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Thursday, December 10, 2015

Review: An Ocean Of Void - The Great Escape

An Ocean of Void might sound like yet the next metalband that does something that is somehow post metal, beyond what’s been done, and has an aquatic theme to go with it. The fact of the matter is that there are many bands in the last 5 years that have flooded this scene, so to stand out is to work your hardest to be original still. Even harder is still the fact that this scene is often drenched in a post rock, Pink Floyd-y sauce which demands creative and versatile bandmembers knowing what to get out of their instrument. An Ocean of Void’s ‘The Great Escape’ has a lot of these features somewhat down; while not impressive on all sides this album is certainly doing the right things in terms of versatility.

The intro to this album is, as a post metal album beseems, a 2-ish minute soundbit with a lot more electric sounds than you will later find back on the album. It at first gives a more technical, industrial and electronic feel, but it is misleading. That is the only lackluster thing, at once, of the album; it sounds and feels a bit outdated. Perhaps the fuzzy, echoing sound is exactly what the band went for, and in some parts it adds to the atmosphere, but sometimes it is just distracting of the original and interesting sounds that are really there on the album.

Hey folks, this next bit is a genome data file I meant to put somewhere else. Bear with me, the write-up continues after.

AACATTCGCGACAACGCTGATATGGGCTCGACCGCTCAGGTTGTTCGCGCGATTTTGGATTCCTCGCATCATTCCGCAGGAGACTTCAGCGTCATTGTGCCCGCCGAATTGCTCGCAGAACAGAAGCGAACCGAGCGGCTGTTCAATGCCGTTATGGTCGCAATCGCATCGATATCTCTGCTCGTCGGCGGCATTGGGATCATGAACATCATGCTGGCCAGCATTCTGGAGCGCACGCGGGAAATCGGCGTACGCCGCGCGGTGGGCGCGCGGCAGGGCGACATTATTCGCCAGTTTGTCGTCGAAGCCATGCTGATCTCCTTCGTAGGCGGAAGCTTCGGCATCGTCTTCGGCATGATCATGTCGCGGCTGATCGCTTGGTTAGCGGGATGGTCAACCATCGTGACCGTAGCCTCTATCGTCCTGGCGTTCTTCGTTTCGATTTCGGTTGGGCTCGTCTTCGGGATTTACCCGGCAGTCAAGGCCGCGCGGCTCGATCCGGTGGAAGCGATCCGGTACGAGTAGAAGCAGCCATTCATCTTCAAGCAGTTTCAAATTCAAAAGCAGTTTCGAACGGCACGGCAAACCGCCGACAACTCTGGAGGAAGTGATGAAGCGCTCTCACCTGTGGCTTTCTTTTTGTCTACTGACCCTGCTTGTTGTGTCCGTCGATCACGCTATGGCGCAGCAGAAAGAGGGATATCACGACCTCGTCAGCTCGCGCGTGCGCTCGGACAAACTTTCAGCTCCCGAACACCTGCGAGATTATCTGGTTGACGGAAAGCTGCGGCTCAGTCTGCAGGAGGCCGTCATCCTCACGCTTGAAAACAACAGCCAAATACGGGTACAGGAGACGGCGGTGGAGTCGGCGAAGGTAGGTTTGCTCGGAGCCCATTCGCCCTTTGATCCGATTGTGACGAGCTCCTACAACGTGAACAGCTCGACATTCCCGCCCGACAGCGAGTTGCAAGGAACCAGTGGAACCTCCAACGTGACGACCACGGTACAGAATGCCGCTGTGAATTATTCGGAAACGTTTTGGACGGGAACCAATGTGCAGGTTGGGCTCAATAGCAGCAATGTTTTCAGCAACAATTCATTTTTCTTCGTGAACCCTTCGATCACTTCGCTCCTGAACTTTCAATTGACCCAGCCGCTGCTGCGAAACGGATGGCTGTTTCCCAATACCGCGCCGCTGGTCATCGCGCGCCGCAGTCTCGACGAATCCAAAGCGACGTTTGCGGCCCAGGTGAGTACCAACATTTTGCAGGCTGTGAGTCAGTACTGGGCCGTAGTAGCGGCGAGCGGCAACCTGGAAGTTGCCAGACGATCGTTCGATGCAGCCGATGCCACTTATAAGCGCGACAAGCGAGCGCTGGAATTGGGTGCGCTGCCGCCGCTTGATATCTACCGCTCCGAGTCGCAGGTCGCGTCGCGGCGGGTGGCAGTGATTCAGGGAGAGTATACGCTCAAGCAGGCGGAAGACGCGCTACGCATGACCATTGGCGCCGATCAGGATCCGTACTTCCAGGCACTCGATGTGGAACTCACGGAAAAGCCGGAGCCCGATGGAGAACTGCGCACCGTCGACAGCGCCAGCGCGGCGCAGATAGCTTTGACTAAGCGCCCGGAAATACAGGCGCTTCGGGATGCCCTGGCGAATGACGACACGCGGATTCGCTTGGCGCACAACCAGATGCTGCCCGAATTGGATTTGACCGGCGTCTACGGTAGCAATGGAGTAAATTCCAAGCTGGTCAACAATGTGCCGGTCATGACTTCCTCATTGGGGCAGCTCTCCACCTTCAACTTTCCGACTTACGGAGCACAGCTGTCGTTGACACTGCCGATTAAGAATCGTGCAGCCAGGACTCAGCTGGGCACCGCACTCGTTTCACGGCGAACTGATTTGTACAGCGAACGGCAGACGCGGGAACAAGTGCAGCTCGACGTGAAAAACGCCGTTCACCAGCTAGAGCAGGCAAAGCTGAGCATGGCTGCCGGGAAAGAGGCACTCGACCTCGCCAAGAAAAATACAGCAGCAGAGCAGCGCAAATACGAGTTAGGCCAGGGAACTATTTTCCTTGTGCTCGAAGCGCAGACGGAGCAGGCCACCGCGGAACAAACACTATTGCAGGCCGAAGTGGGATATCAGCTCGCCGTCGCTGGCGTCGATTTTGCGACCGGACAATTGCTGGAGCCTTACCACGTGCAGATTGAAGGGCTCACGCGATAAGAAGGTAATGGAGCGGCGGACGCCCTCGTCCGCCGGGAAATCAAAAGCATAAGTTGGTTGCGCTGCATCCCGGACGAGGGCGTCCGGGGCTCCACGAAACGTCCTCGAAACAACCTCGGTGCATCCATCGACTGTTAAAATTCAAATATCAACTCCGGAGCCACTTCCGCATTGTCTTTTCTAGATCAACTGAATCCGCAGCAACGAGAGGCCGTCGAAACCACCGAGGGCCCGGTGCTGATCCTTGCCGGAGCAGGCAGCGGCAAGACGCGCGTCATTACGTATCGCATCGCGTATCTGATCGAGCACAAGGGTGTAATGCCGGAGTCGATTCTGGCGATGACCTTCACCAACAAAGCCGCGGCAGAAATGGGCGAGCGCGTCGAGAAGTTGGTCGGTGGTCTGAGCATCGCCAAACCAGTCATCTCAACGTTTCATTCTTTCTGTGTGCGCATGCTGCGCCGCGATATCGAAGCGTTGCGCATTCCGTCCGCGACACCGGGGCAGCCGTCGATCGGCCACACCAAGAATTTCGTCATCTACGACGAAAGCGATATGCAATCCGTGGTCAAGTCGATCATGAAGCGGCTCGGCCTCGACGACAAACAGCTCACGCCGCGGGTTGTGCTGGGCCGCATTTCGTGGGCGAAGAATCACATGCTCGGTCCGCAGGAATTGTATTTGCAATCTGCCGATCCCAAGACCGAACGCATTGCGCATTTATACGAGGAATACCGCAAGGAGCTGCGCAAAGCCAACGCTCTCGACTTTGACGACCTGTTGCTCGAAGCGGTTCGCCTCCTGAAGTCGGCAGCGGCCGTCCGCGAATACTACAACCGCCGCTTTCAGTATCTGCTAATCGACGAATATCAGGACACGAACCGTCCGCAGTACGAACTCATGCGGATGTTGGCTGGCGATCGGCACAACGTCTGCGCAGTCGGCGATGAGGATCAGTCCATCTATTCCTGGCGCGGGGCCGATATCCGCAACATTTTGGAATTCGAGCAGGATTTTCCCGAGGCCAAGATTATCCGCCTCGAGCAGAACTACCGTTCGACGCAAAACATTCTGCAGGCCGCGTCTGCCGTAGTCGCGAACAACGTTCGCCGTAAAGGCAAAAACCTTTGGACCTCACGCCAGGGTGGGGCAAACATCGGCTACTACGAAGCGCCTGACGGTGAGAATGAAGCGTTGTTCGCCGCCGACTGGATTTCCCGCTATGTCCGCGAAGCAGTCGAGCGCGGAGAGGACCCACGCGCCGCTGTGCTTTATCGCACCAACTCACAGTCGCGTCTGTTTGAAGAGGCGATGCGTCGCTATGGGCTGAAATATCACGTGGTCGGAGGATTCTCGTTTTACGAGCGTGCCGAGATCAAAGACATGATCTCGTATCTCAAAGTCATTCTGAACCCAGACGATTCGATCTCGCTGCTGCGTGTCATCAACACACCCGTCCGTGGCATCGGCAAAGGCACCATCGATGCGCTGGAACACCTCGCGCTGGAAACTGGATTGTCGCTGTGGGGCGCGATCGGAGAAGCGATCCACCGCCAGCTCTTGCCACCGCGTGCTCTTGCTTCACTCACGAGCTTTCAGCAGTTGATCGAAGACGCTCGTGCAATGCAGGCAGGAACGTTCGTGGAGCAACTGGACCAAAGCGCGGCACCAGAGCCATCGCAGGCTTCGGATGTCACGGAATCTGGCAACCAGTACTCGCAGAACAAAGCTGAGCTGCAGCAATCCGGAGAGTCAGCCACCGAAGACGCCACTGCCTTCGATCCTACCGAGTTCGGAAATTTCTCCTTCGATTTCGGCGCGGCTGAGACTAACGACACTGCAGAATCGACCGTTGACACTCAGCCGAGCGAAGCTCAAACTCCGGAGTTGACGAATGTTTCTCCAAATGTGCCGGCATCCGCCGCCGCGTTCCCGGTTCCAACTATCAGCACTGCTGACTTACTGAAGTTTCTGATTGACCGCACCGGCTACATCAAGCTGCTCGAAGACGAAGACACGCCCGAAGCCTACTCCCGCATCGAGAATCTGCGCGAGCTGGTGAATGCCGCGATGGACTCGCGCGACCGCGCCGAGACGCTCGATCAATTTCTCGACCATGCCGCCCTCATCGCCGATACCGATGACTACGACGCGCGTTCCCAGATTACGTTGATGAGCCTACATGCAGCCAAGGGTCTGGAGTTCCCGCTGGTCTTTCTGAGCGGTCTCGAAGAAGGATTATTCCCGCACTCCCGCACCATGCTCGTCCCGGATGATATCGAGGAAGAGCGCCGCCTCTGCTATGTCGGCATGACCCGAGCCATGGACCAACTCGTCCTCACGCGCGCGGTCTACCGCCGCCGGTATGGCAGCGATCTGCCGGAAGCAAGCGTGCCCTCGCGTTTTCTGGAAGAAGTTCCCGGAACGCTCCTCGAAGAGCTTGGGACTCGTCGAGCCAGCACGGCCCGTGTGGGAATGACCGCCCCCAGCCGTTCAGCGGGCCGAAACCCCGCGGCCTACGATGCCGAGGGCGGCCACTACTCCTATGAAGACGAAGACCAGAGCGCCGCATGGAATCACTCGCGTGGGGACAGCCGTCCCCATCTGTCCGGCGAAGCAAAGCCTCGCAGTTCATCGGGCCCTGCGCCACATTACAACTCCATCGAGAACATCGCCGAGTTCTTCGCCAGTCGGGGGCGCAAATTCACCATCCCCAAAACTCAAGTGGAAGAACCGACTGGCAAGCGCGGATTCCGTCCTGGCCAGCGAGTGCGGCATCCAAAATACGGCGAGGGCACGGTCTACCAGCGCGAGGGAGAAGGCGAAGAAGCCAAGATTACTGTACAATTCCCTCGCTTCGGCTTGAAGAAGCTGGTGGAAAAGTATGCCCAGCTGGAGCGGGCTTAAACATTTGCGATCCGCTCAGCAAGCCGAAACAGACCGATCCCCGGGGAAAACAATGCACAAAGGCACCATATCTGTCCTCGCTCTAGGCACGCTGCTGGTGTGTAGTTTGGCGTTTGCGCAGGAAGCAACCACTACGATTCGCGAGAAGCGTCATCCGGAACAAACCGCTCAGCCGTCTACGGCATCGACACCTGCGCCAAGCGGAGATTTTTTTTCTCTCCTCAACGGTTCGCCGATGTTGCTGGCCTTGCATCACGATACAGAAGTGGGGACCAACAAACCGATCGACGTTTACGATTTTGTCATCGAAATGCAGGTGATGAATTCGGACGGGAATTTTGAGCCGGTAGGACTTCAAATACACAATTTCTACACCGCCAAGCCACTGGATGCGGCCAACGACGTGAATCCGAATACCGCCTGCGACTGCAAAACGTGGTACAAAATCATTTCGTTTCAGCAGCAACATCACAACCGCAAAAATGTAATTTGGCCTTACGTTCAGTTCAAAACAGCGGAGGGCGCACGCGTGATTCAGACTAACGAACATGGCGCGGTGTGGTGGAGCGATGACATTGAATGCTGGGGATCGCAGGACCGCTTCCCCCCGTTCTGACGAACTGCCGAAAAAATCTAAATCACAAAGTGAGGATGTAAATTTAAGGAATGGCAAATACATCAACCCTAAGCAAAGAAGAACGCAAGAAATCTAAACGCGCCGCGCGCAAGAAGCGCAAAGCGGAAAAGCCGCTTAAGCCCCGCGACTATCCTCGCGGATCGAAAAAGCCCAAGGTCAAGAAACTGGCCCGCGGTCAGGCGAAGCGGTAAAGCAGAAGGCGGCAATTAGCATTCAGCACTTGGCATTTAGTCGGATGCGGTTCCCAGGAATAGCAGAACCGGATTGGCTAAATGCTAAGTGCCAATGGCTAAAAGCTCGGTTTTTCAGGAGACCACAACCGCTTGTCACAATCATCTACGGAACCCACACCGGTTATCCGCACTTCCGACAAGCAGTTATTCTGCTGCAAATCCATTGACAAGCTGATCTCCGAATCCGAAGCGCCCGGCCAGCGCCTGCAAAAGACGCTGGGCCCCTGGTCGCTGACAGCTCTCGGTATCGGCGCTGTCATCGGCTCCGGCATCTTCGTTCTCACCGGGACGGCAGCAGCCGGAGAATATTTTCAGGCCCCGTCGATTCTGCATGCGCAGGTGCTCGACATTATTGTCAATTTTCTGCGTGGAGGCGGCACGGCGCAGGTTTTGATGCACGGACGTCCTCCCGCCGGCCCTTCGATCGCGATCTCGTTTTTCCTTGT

The ‘old’ feel does work well, however, whenever solo guitars come in. It gives a lot of the songs a Pink Floyd feel that is neither blatant copy nor influence executed badly. It touches upon the sound of post-’s best, but doesn’t hang around too much.

Another comparison in general songbuilding can be made with another great post-metal band, Intronaut. The mixture of growls and heavy guitar sound walls and complex acoustic sections with very subtle music is hard to keep believable but it certainly works on ‘The Great Escape’ as it does with Intronaut. In ‘the Silent Storm’, the second song of the album, these sound walls really come through and become pretty grand in volume, with synths and all ripping up the eardrums. And still, never on the whole album does An Ocean of Void overshout itself, never will they try to be brutal or overly loud for the sake of it. It is all neatly balanced and that’s what makes ‘The Great Escape’ a great album. Let’s hear more of these people soon!

Written by Frank van Drunen


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